Well this has been fun and (I think) successful experiment. Essentially a stream-of-consciousness blog post with some beer reviews, perhaps you’ll see more of this in the future when I’m feeling it. Looking forward to next week, I have this feeling that I’m going to need to dive into a style of beer again and do some research (samples and reviews). We’ll see where that takes me. Thanks for following along with this unusual post and let me know what you thought of it.

Drink well!

The Local Mash: Finnegans

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Céad míle fáilte! (A hundred-thousand welcomes!)

This week I bring you my third installment in The Local Mash series, focusing on Finnegans, a unique, innovative and inspiring, local, non-profit beer company. In this post I will cover some of the history and development of the organization, discuss Finnegans’ mission, provide you with some insider perspectives courtesy of my interview with Hillary Lewis, and let you know how their Irish Amber tastes. Let’s just dive right in!

For anyone who is unfamiliar with Finnegans, I’ll take a moment to give you an idea of how unique this organization is. To my knowledge (this is a topic I have researched several times over the last year, and it helps that my girlfriend was a FINNtern who really knows her beer) Finnegans is the only beer producing company that donates 100% of it’s profits to charity. Yep, you read that right, an entirely non-profit beer company. Now why don’t I call Finnegans a brewery? This is where another unique facet comes into play; the beer is brewed and bottled at the Summit Brewery. Though the bottles say Summit and the beer is brewed using their facilities, the companies are distinct, and Finnegans is not owned by Summit.

So with that in mind, let’s cover a bit of history of how Finnegans came to be. The roots of what would come to be Finnegans arose from Jacquie Berglund’s work with Cara Pubs, the highly successful local franchise of Irish themed pubs owned, up until recently, by well known businessman Kieran Folliard. Kieran has since decided to fully pursue his other venture, 2 Gingers Whiskey. During her work with Cara Pubs, Jacquie, in response to many requests for financial donations, combined with her generous personality was doling out an increasing amount of charitable donations. While this was embraced, it was quickly outgrowing the budget that Cara Pubs had in mind for their donations and Jacquie was becoming more focused on philanthropic work (her recent blog post gives you a good idea of her commitment to social entrepreneurship). This passion intersected with a fairly longstanding rumbling that Kieran should have his own beer brand and the initial test run for a charitable beer was incarnated as “Kieran’s Irish Potato Ale” which was contract brewed with the now defunct James Page brewery in Northeast Minneapolis. In 2000, after seeing the potential for a successful business plan, Jacquie went off on her own and created Finnegans, which would be brewed with James Page until 2003 before moving to Summit. It took 3 years for the company to become profitable, donating what they could to area charities, and establishing the Finnegans Community Fund which is the arm of the company which distributes the donations.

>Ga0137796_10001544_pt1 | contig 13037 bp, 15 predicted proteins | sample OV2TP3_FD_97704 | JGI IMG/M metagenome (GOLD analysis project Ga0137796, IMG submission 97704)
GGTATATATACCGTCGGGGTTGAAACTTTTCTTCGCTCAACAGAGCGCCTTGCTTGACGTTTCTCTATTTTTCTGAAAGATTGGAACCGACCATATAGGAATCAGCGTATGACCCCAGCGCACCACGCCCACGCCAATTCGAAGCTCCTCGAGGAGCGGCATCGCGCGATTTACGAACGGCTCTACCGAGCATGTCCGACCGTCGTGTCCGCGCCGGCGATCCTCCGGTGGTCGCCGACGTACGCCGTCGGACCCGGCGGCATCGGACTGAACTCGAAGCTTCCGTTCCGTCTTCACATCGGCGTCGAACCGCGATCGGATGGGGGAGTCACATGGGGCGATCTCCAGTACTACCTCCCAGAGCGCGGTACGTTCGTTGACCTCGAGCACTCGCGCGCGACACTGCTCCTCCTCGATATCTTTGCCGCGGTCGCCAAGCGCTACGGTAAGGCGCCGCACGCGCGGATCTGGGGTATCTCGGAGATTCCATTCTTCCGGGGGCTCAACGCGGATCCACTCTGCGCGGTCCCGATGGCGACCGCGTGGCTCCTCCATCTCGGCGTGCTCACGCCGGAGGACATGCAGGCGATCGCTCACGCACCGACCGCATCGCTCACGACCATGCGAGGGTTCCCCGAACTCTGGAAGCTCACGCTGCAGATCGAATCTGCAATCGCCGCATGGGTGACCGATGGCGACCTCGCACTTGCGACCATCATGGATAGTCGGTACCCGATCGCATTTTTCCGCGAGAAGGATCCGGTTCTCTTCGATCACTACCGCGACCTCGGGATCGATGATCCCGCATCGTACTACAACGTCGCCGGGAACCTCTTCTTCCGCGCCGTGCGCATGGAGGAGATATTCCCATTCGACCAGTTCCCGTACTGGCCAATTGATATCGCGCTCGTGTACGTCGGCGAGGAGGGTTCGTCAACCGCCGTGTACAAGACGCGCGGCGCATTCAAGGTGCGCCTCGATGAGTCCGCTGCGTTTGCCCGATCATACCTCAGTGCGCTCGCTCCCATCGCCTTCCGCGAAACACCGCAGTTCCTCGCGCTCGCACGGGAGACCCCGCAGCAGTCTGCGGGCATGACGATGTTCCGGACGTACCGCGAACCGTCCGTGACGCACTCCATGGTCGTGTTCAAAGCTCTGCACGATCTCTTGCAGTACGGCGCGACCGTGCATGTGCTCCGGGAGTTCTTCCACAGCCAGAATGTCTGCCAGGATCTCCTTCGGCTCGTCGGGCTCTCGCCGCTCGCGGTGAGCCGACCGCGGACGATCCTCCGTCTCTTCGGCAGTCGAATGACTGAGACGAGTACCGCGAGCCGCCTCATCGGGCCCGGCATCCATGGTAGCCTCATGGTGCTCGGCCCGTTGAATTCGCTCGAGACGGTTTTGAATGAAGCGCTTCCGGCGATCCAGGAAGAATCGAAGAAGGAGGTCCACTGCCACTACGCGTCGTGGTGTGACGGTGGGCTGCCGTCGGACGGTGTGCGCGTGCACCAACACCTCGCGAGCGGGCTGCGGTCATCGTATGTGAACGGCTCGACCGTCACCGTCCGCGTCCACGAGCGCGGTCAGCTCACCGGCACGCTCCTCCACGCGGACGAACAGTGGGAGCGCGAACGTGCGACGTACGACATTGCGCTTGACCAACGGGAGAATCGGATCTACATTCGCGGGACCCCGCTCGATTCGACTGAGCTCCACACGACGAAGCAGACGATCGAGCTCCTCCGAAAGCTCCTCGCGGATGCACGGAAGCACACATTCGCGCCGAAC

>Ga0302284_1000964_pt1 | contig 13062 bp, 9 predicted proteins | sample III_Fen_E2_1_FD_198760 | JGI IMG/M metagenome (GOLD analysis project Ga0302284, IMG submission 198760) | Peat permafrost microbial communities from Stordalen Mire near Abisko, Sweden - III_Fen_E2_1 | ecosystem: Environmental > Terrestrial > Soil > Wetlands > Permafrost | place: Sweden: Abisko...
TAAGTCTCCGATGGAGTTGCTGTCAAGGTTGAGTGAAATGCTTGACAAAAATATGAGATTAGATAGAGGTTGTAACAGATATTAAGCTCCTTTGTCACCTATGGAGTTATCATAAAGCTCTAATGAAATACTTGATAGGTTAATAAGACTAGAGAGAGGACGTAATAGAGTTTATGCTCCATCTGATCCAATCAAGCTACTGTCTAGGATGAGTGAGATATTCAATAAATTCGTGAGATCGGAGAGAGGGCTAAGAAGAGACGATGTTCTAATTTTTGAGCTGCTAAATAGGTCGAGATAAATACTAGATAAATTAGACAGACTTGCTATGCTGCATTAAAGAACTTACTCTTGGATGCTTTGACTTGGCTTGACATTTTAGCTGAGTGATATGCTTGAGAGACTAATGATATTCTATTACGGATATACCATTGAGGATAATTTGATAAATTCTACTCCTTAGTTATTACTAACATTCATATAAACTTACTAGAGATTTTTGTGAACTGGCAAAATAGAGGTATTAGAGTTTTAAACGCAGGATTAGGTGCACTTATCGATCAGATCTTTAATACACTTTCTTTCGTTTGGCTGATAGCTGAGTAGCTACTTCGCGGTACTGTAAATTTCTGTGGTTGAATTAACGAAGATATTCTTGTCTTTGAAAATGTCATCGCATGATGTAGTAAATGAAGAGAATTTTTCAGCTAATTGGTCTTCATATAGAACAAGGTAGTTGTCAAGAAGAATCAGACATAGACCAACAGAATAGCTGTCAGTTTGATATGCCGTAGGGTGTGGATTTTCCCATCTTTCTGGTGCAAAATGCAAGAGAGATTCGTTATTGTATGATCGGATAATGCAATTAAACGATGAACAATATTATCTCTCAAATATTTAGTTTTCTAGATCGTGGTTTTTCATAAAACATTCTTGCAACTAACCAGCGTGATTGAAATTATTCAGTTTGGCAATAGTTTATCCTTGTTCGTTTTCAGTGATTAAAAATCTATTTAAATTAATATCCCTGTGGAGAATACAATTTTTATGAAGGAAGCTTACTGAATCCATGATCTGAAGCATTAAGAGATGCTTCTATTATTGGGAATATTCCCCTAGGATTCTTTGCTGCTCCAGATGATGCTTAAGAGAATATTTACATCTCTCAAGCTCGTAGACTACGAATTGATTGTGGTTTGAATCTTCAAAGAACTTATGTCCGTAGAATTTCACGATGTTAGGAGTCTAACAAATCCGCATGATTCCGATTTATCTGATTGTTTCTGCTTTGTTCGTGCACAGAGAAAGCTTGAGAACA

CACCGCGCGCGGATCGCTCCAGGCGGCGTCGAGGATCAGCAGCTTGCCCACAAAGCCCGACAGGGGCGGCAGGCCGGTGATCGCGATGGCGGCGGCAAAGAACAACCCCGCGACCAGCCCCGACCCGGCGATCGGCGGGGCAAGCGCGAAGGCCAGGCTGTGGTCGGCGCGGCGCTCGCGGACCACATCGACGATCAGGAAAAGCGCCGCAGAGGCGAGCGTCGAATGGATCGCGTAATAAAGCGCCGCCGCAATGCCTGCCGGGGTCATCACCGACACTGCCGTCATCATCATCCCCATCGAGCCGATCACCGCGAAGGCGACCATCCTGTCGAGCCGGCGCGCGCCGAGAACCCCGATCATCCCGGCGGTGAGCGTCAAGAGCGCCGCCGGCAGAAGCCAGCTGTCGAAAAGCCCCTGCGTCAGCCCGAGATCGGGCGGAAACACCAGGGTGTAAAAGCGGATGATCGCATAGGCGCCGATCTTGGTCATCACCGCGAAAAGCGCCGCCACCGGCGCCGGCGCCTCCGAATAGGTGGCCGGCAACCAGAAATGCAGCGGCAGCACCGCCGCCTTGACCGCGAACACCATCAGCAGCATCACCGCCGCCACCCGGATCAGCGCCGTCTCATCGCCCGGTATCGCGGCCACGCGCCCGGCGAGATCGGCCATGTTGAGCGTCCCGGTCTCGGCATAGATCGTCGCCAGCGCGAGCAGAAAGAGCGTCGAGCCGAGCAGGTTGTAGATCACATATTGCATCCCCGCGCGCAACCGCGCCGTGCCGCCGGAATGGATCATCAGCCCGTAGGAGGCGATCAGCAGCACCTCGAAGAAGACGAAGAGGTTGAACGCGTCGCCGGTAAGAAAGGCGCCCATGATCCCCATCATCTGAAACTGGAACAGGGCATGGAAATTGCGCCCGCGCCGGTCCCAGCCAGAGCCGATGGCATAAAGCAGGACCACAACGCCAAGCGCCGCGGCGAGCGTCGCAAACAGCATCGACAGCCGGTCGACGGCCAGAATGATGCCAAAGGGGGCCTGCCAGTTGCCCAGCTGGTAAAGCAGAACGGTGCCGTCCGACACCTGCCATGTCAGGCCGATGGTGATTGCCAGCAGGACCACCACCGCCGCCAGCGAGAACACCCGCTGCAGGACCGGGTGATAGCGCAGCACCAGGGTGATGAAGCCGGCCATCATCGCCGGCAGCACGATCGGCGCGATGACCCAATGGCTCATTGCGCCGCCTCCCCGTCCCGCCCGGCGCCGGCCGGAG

The most recent figures I could find for the total donations made by Finnegans to area charities was from October 2010 showing over $162,000 to more than 60 charities in the areas that Finnegans is sold. Finnegans currently distributes to Minnesota, Wisconsin, North Dakota and most recently South Dakota. Although Finnegans has donated money to a wide variety of charities in the past 11 years, this year’s focus has been on donating to food shelves in the states of distribution. Locally, this partnership has been with the Emergency Food Shelf Network (EFN), a 35-year-old organization working to end hunger in the Twin Cities area (they are always looking for volunteers, and it is a great opportunity to get a group of friends together to create positive change in your community). Finnegans’ donations are aimed at expanding EFN’s “Harvest For The Hungry” initiative which purchases food for meals from area farmers. Lots of breweries are focused on environmental responsibility and developing community stewardship, but I must say that Finnegans is truly in a league of their own. The type of positive change they are making by selling their beer is absolutely second to none, and given that they are financially sustainable at this point, shows that this is a replicable business model which I hope to see other beer organizations adapting.

Many people have become aware of Finnegans particularly in the last year and a half thanks in a big part to the snappy marketing revamp they received from the Martin|Williams advertising agency. The makeover included new packaging (an aesthetically pleasing, clean, white and green motif) and a host of witty quips, playing on Finnegans’ Irish heritage, to grace the bottle necks, buttons and other promotional materials. Some examples include: ’12oz Hail Mary’, ‘One Credit In Heaven’, ‘Guilt Eraser’, and ‘I’m a Goody Two Pints’. The advertising has worked wonders, enhancing the already thriving organization and playing a role in the 31% sales increase in 2010 (their best year yet). Some Irish eyes are surely smiling.

So now that you have an idea of how Finnegans came to be and how they are operating as a non-profit organization let’s hear from one of the few full-time staff members. Hillary Lewis was gracious enough to sit down and chat with me. Her working title is “Account Engagement and Promotions” meaning that she works with distributors, retailers as well as promotional efforts and other tid bits. As with many non-profit organizations, Hillary, “Wears many hats.”